6 Ways to Prepare Your Kitchen for Thanksgiving Well Before You Start Cooking

They're all part of planning the lowest-stress holiday ever.

Published Oct. 30, 2019.

It’s never too early to start preparing for the Thanksgiving meal, especially if you’re hosting. Here are some measures you can take to set yourself up for success and make sure your kitchen is ready for the biggest cooking day of the year.

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1. Clean Out Your Fridge and Freezer

A turkey takes up a lot of room. And in most cases, it takes more than shuffling around your fridge contents to find a place for it. So plan ahead. Well in advance of bringing your turkey home, clean out your fridge. And while you’re at it, give your freezer a thorough reorganization and cleaning too, so you’ll be able to pop in any side dishes or desserts (like pies) you make in advance.

If you’re purchasing a frozen turkey, it’s also a good idea to anticipate where you’ll defrost it. Will you have room in the fridge for the turkey (and the sheet pan you should put underneath it to contain any juices), or do you have a cooler you’ll use? And if you’re planning on brining or salting your bird, you can do that in a cooler or bucket, as long as you can keep a steady stream of ice packs in the cooler to keep the temperature below 40 degrees. Get the details in this comprehensive guide to making the perfect Thanksgiving turkey.

2. Take Inventory of the Ingredients You Already Have

Sure, you might only cook Thanksgiving dishes once a year, but you likely use many of their ingredients far more often. Instead of coming home from the supermarket with another jar of TK only to discover you already have a full one in your pantry, check beforehand. Make a list of ingredients and then cross-check it with what you already have in your pantry, fridge, and freezer. This is also a good time to get rid of anything you come across, like dusty spices or expired condiments, that you’ll want to replace. 

3. Get Your Equipment Ready for the Big Day

It’s never too early to clean your oven using its self-cleaning setting and the grates on your stovetop so you won’t be without those either of those things in the days leading up to Thanksgiving.

Having an accurate oven is as important as having a clean oven, and the only reliable way to know if your oven is accurate is to use an oven thermometer. (Even if you’re confident in your oven’s accuracy, you might want to confirm it. When we used a high-tech digital thermometer to take the temperature of five different home ovens preheated to 350 degrees, some missed the mark by as much as 50 degrees.) In our review of oven thermometers, nearly half of the nine products we tested failed to meet our basic criteria for legibility and stability, and three of the models faltered in our accuracy tests. The best oven thermometer, from CDN, was accurate and easy to read.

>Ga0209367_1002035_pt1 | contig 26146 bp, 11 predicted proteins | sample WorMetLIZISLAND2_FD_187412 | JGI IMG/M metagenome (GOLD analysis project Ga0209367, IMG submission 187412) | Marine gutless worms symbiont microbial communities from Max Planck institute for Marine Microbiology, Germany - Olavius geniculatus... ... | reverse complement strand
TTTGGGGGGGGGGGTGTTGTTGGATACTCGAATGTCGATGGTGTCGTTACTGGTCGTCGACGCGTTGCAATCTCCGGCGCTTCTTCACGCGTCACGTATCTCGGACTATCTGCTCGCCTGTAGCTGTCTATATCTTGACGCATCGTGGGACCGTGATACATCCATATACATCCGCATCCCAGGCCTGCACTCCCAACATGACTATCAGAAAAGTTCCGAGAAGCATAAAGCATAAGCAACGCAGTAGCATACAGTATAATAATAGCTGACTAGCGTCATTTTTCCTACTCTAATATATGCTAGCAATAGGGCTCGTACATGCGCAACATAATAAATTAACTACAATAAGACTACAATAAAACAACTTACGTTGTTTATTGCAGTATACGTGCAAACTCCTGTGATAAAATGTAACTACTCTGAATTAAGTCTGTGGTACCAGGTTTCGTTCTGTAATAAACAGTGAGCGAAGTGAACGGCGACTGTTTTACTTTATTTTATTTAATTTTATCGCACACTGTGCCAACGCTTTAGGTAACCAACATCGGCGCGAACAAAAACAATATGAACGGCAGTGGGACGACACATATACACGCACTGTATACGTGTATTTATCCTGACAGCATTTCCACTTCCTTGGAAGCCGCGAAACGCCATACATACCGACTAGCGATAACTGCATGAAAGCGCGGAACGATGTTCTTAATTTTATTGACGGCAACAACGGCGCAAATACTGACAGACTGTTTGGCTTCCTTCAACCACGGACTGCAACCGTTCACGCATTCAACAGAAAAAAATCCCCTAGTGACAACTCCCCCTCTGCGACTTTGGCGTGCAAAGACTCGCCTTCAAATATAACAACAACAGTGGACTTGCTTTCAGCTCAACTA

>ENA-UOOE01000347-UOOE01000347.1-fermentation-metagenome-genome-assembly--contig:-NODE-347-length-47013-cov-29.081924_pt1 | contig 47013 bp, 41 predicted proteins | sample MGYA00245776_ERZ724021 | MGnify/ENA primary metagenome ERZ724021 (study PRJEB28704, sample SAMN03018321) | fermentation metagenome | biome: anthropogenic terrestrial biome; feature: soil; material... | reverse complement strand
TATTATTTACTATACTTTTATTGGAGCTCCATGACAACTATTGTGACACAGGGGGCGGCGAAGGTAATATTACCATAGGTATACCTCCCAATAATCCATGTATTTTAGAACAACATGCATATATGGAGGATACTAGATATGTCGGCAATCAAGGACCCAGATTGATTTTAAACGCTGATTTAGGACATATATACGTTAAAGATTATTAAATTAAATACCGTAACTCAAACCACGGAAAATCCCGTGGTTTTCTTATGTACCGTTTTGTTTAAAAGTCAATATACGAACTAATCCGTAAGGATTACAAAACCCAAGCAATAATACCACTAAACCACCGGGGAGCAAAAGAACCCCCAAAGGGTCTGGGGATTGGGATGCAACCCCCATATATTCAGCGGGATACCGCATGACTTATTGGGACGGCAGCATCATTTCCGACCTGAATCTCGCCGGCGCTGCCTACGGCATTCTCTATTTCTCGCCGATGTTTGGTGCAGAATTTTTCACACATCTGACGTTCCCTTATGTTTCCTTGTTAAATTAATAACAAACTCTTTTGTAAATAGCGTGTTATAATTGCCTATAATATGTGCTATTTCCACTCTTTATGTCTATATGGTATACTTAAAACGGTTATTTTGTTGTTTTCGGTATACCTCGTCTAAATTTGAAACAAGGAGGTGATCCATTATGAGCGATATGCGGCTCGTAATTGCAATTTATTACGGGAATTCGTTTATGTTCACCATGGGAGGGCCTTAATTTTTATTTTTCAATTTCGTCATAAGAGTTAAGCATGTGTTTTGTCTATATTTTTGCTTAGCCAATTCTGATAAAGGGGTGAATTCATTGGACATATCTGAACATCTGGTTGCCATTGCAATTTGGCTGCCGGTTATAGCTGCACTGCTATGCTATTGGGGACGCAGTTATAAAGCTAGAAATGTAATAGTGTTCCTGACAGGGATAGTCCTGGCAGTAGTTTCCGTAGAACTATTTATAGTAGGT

This is also a good time to purchase any tools or gadgets you’ve been eyeing. Need a new heavy-duty roasting pan that fits your bird or a fat separator that helps you make the most luscious gravy? Want a more reliable instant-read thermometer so you don’t overcook your bird? Don’t wait until after the biggest cooking day of the year to level up your kitchen equipment.

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4. Declutter Your Countertops

Having a tidy workspace is one of the keys to minimizing stress leading up to Thanksgiving. You can go back to the clutter after the holiday.

5. Start Giving Guests Assignments

You may be hosting, but you don’t have to do everything yourself. Once you’ve finalized your guest list, find out if there are any dietary restrictions among the group. Then assign dishes to those guests who you think can handle it, whether that’s because they’re a short drive away or because they’ve expressed the desire to contribute. (If they don’t like to cook, they can always bring the components of a cheese board or something store-bought. Just make sure there will be enough food that everyone can eat, no matter their diet.)

6. Replace Your Sponge!

This is a small but effective step to preparing your kitchen for several days of cooking. A dirty kitchen sponge can breed bacteria and contaminate your kitchen, which is the last thing you want, well, any day, not just around Thanksgiving. Even if you’re diligent about wringing out your kitchen sponge after use, there’s a chance someone else in your house isn’t. And a wet sponge is the perfect breeding ground for bacteria. (We ran a test to confirm just how perfect a breeding ground it is.)

But you don’t have to replace your sponge after every use. Regularly cleaning a sponge is essential, and a good rule of thumb is to replace a kitchen sponge every one to two weeks, cleaning it regularly in between uses, and storing it someplace where it can dry. Here are three methods for sanitizing a sponge, approved by the experts at public health and safety organization NSF International.

What are your tricks for getting your kitchen (and yourself!) ready for Thanksgiving? Let us know in the comments. And check out our Thanksgiving guide for all of the recipes, tips, and equipment you need to pull off a successful meal.

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